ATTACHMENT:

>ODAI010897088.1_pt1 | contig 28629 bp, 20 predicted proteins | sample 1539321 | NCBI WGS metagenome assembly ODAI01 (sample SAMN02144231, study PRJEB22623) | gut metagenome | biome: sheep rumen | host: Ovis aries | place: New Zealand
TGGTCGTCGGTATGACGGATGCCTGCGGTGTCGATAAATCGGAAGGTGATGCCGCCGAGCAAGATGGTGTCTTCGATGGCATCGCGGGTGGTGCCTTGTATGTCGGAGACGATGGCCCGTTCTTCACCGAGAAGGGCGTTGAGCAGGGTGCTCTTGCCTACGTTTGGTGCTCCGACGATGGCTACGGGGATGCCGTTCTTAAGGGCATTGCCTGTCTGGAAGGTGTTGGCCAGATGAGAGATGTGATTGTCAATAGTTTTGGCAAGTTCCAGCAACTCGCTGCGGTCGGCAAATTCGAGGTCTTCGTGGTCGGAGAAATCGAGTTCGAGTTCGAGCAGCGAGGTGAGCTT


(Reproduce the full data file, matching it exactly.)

>ODAI010897088.1_pt1 | contig 28629 bp, 20 predicted proteins | sample 1539321 | NCBI WGS metagenome assembly ODAI01 (sample SAMN02144231, study PRJEB22623) | gut metagenome | biome: sheep rumen | host: Ovis aries | place: New Zealand
TGGTCGTCGGTATGACGGATGCCTGCGGTGTCGATAAATCGGAAGGTGATGCCGCCGAGCAAGATGGTGTCTTCGATGGCATCGCGGGTGGTGCCTTGTATGTCGGAGACGATGGCCCGTTCTTCACCGAGAAGGGCGTTGAGCAGGGTGCTCTTGCCTACGTTTGGTGCTCCGACGATGGCTACGGGGATGCCGTTCTTAAGGGCATTGCCTGTCTGGAAGGTGTTGGCCAGATGAGAGATGTGATTGTCAATAGTTTTGGCAAGTTCCAGCAACTCGCTGCGGTCGGCAAATTCGAGGTCTTCGTGGTCGGAGAAATCGAGTTCGAGTTCGAGCAGCGAGGTGAGCTT